1913 · Netherlands
Eugene Brands is an established contemporary artist, who originates from the Netherlands, like other famous artists such as Frank Ammerlaan, Herman Brood, Dre 'Wapenaar, Hanneke Giezen, and Liselot Van Der Heijden. Eugene Brands was born in 1913.
Galleries and Exhibitions
Eugene Brands is represented by DIE GALERIE in Frankfurt, Germany. Eugene Brands' work are currently exhibiting at Galerie Moderne Silkeborg in Denmark with the exhibition Easter exhibition 2020 (14 March 2020 - 02 May 2020).
Eugene Brands currently has one work available for purchase on Artland.
Historical Context of Netherlands
The Netherlands has been recognised as an artistic and cultural capital for centuries, for instance through the international influence of renowned artists such as Jan van Eyck in the fifteenth century. In the 1600s, the Dutch Golden Age saw the rise of such illustrious artists as Rembrandt, Rubens, Vermeer, Van Dyck and Van Ruisdael. Dutch artist Vincent Van Gogh is considered as one of the most significant forerunners of the post-Impressionist era and is seen today as an extraordinary, outstanding painter that has influenced the art sphere regardless of any era or movement. At first established as a magazine, De Stijl was a movement that established abstract art in the Netherlands, led by Piet Mondrian and Theo van Doesberg. De Stijl artists would adopt a visual language solely composed of geometrical shapes, and the movement also had a significant influence on modern architecture as well as design. Gerrit Rietveld was a powerful architect and designer who adopted the ideals and the essence of De Stijl in his work. Willem de Kooning was also a Dutch national, though he migrated to the United States in the earlier years of his life, and his work was largely influenced by the Abstract Expressionism movement thriving in New York City in the late 1940s and 1950s.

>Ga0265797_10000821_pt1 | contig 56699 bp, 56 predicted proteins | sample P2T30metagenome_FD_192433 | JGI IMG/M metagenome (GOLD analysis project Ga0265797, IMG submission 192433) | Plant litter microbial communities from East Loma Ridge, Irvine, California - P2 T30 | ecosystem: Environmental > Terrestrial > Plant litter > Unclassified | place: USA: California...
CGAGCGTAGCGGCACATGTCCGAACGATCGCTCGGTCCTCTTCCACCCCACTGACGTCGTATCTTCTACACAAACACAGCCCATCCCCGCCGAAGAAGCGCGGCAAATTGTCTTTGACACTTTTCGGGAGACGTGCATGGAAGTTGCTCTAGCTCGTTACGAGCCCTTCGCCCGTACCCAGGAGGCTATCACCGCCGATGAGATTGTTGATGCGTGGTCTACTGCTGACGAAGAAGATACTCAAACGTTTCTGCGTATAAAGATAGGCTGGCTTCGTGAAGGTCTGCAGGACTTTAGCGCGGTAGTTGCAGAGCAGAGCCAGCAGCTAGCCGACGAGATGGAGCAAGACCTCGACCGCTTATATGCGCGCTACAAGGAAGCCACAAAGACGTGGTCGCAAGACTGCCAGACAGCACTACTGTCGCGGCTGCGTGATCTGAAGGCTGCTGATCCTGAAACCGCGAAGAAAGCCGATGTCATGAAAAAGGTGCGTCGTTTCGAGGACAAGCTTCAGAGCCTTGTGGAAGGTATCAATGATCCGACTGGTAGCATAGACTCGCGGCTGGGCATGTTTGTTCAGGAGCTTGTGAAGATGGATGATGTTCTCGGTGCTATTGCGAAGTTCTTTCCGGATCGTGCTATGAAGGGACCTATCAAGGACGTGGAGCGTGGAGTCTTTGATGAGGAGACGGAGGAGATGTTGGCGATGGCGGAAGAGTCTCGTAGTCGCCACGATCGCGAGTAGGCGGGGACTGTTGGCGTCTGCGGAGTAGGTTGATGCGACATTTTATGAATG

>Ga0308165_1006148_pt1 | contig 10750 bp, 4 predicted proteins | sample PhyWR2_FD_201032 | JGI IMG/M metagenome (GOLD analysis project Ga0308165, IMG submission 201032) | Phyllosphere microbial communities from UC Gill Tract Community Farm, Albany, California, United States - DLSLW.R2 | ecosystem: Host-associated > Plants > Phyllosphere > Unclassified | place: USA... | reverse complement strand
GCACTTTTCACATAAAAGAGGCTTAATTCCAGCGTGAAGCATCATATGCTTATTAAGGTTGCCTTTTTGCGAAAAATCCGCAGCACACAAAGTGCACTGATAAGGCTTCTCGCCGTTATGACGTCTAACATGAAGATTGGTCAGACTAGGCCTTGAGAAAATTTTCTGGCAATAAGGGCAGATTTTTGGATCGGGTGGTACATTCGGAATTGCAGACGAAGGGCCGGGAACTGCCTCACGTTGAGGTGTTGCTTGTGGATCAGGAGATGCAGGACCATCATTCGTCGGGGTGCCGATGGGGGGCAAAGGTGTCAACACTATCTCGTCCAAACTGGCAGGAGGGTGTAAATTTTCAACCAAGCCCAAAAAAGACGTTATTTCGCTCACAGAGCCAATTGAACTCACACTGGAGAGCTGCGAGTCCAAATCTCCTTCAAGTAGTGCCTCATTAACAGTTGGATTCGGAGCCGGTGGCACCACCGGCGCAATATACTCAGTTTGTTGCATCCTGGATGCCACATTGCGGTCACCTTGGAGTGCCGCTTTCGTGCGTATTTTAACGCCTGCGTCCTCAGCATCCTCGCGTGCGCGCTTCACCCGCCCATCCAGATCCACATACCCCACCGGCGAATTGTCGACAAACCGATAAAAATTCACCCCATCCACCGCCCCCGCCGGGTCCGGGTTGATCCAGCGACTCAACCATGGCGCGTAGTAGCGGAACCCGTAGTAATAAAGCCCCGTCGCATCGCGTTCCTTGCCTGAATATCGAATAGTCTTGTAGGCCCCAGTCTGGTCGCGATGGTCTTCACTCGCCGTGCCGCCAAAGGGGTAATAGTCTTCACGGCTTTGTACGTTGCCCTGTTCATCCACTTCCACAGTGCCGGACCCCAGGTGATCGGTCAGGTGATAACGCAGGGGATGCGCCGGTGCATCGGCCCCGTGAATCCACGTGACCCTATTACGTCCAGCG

Further Biographical Context for Eugene Brands
Eugene Brands was born in 1913 and was largely inspired creatively by the 1930s. The period of the 1930s is epitomised by the conflict between a number of political ideologies, including Marxist Socialism, Capitalist Democracy, and the Totalitarianism of both Communism and Fascism. In the Soviet Union, Stalin’s government required urgent funds to implement the rapid industrialisation demanded by the first Five Year Plan. It initiated a secret plan to sell off treasures from the State Hermitage Museum in Leningrad (St. Petersburg), including a preliminary list of two hundred and fifty rare paintings by the Old Masters, a number of which found their way to the collection of Andrew Mellon via the New York based art dealing company, Knoedler.